India’s status as a preferred renewable energy destination has been cemented over the years since the government announced the 175 GW renewable energy target to be achieved by 2020. The number of international companies and organisations looking to install projects and pump foreign investment directly into the booming market has increased with time. Several government policies have helped improve the overall economics of the segment. For instance, the introduction of competitive bidding in the solar power segment has enabled floor-low tariffs, thereby improving its offtake by discoms amid a steep fall in module costs, which has kept revenue margins steady.
There are multiple challenges that have enhanced the risk profile of the non-conventional energy segment in India, primary among which is financing. Foreign direct investment (FDI) into the segment has helped mitigate the risks associated with financing to a large extent. Since the segment began opening up in the early 2000s in India, FDI has played a significant role in its overall development. Considering this, the government has allowed 100 per cent FDI in the renewable energy segment under the automatic route.
According to the Ministry of Commerce and Industry, the first FDI of about $1.7 million into the non-conventional energy or renewable energy segment was seen in 2002-03. It has since grown by leaps and bounds and as of December 2019, the total FDI into the sector stands at $9,100 million. The growth in FDI is commensurate with the growth seen in the renewable energy segment over the past 18 years, from a few megawatts to over 87 GW. The FDI into the segment has grown at a compound annual growth rate (CAGR) of 52.4 per cent between the period 2002-03 and 2018-19. To put things into perspective, FDI into the traditional power sector stands at $14,962 million, having grown at a CAGR of only 15 per cent during the past 20 years.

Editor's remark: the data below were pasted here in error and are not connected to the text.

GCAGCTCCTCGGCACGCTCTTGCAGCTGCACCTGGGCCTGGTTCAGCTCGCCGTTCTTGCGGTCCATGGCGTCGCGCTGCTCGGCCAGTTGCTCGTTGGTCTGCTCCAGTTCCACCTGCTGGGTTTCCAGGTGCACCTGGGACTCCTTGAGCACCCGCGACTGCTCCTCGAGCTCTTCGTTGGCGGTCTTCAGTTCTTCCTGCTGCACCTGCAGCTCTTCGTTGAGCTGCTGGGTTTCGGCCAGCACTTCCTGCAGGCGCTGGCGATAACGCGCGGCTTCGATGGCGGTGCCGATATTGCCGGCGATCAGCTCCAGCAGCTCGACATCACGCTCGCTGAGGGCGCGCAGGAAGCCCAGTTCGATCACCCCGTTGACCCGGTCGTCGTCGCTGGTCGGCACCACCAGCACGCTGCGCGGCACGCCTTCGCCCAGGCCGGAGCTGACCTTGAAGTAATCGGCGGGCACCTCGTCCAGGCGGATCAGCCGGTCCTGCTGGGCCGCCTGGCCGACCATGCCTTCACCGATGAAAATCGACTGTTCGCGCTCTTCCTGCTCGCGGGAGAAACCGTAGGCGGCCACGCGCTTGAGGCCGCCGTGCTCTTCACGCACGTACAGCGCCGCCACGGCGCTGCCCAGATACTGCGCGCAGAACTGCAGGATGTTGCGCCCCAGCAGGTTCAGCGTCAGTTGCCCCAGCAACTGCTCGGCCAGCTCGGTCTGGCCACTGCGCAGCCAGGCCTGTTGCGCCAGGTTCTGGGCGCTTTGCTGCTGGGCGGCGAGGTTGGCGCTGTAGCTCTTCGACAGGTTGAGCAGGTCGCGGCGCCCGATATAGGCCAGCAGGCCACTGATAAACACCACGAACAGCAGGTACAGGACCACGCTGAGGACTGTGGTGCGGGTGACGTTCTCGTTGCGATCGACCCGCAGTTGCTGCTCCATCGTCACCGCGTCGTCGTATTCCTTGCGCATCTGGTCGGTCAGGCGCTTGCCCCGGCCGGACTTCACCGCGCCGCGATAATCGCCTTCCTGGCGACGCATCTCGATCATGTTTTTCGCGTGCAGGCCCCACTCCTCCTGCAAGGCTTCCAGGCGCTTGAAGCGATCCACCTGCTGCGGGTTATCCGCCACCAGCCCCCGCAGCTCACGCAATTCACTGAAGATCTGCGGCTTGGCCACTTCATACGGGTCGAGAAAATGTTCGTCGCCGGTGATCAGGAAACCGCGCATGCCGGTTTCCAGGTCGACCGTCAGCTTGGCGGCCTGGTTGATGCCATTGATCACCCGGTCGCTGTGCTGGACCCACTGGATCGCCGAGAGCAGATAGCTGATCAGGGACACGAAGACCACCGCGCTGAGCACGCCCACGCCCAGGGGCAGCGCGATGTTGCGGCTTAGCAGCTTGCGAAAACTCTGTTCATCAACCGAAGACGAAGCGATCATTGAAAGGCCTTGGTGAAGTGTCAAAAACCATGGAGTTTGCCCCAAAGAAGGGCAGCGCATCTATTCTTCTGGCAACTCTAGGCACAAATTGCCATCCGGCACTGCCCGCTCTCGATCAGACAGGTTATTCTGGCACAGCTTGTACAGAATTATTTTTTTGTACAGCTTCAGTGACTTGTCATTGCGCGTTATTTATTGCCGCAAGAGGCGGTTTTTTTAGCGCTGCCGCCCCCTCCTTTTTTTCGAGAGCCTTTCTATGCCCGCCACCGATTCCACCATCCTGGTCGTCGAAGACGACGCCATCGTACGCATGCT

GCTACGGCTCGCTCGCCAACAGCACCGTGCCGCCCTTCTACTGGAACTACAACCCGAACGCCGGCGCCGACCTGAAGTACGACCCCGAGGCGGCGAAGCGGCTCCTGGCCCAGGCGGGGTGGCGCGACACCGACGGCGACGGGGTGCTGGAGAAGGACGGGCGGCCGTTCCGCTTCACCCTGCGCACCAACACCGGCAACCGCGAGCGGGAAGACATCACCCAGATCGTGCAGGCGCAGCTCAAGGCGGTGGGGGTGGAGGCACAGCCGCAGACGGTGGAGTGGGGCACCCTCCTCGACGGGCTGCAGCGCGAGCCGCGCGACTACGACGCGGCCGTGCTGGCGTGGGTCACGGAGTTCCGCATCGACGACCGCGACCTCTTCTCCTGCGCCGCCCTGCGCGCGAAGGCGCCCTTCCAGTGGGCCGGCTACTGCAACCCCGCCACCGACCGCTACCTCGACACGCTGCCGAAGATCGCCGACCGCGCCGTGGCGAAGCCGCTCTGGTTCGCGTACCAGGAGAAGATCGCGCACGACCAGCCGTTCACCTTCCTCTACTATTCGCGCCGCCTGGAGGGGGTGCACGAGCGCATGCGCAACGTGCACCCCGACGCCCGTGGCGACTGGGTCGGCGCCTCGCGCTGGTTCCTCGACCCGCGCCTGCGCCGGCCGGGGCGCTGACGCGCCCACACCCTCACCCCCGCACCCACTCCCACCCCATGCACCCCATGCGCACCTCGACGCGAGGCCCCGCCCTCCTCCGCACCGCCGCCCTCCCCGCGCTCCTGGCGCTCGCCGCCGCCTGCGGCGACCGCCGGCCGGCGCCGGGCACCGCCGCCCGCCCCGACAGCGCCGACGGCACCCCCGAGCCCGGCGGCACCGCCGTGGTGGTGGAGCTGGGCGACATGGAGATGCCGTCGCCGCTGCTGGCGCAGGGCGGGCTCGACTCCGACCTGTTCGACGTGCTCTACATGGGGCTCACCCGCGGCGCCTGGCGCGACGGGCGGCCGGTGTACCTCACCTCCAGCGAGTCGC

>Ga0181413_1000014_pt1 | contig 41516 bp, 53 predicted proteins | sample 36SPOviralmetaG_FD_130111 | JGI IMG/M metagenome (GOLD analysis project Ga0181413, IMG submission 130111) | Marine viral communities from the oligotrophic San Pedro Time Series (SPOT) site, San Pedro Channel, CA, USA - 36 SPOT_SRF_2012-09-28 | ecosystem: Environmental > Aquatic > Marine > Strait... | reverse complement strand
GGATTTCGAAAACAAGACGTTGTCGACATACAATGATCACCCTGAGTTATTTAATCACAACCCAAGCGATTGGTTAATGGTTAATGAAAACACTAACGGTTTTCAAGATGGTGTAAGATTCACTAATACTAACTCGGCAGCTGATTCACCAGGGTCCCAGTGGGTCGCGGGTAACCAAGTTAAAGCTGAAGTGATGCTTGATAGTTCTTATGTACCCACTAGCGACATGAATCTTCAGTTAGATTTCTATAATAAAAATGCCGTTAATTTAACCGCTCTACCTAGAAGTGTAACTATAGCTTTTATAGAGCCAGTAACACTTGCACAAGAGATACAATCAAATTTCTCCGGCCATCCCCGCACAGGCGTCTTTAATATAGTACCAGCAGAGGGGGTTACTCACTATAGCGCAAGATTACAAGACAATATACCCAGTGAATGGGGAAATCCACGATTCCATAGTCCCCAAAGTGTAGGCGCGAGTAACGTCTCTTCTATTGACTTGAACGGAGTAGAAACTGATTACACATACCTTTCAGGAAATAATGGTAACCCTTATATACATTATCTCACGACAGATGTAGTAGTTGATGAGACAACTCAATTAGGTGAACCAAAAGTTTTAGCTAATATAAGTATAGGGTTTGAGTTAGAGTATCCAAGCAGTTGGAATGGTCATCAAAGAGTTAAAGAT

The five years 2014-15 to 2018-19 saw FDI inflows grow at a CAGR of 23.8 per cent. In comparison, the five-year growth in power sector FDI was 11.8 per cent. Two-thirds of the total FDI into the renewable energy segment has taken place only in the past six years. The segment came of age during this period, which is reflected in the amount of foreign investment. This is also the period of critical policy decisions that have given the renewable energy segment its current shape. From slashing of accelerated depreciation to removal of generation-based incentives, the government took risky decisions from the investor perspective. These were, however, balanced by allowing market forces to determine the tariffs for projects through competitive bidding. The tariffs thus discovered, as low as Rs 2.44 per kWh, rendered solar power at par with the grid and reduced offtaker risk considerably, thereby improving investor confidence.